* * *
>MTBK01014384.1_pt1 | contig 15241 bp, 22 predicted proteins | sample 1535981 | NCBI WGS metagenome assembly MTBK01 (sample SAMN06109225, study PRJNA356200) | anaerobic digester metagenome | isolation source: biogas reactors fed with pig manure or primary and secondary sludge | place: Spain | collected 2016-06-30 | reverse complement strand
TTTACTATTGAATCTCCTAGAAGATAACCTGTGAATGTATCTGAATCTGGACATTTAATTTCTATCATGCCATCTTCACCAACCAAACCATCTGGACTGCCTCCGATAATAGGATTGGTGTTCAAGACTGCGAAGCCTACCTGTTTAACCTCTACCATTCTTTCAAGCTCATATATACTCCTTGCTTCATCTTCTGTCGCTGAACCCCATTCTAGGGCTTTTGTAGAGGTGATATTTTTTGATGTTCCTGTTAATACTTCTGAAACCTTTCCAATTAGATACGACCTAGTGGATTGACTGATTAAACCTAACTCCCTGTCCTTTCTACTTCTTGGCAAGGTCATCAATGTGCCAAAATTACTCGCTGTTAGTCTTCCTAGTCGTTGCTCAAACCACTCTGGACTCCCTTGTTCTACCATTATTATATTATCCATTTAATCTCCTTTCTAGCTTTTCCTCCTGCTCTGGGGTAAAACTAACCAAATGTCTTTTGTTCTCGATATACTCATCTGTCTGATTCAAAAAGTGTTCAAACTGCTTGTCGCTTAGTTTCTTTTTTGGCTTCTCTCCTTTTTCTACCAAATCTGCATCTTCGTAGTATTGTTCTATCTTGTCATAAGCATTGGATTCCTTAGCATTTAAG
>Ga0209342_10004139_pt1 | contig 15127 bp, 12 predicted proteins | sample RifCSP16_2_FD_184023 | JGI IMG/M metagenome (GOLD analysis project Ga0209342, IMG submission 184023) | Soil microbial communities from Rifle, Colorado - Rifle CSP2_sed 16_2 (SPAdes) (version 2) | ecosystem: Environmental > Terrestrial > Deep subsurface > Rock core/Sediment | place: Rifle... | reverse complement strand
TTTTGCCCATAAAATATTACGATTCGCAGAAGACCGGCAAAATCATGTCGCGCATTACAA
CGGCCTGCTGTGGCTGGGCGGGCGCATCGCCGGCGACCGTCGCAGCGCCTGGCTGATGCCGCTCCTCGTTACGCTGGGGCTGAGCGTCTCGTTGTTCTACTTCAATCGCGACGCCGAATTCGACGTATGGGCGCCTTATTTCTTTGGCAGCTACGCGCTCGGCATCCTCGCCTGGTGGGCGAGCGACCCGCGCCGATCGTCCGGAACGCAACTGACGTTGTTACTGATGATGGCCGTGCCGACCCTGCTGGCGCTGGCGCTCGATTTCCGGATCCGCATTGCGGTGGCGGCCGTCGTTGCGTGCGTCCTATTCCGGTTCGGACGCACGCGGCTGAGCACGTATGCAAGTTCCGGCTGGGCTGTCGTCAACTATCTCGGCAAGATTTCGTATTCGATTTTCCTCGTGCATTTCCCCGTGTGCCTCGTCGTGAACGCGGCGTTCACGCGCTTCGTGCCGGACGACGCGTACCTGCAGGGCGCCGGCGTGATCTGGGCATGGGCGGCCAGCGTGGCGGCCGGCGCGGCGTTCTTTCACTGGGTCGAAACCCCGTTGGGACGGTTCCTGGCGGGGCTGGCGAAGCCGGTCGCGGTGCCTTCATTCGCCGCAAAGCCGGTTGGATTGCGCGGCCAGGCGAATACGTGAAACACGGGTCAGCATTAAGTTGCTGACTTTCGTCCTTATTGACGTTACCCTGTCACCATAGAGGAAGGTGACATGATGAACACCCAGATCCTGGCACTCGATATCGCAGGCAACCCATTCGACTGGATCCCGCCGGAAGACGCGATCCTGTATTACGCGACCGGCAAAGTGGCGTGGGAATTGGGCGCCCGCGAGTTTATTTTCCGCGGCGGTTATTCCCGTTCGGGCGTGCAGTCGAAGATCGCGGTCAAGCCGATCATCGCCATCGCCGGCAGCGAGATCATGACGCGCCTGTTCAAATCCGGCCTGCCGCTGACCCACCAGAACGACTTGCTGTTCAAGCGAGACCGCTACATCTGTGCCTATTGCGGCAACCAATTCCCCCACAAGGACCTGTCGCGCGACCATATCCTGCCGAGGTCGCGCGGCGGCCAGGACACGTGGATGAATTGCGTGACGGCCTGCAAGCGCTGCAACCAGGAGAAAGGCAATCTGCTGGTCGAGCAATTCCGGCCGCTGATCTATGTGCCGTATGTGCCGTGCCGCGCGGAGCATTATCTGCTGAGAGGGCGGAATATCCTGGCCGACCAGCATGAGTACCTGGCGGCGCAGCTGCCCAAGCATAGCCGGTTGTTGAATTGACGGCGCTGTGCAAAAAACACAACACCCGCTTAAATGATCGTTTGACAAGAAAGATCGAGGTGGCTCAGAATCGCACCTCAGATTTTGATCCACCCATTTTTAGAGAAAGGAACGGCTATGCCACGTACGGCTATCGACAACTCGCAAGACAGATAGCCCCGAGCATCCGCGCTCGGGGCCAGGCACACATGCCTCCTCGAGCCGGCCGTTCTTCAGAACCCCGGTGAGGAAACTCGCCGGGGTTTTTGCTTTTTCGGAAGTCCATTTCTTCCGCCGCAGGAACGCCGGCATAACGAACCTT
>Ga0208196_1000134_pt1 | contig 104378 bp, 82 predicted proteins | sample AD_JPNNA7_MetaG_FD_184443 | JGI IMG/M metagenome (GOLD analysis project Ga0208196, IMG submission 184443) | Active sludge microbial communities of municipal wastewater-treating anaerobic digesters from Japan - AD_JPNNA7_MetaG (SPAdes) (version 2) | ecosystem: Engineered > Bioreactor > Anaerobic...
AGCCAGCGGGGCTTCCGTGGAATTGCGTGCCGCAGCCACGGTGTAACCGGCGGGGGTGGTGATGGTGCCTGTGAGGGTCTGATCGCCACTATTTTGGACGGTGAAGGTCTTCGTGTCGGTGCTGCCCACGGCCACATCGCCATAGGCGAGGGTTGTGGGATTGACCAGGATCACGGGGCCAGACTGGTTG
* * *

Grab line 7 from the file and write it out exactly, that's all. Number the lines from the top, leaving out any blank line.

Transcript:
AGCCAGCGGGGCTTCCGTGGAATTGCGTGCCGCAGCCACGGTGTAACCGGCGGGGGTGGTGATGGTGCCTGTGAGGGTCTGATCGCCACTATTTTGGACGGTGAAGGTCTTCGTGTCGGTGCTGCCCACGGCCACATCGCCATAGGCGAGGGTTGTGGGATTGACCAGGATCACGGGGCCAGACTGGTTG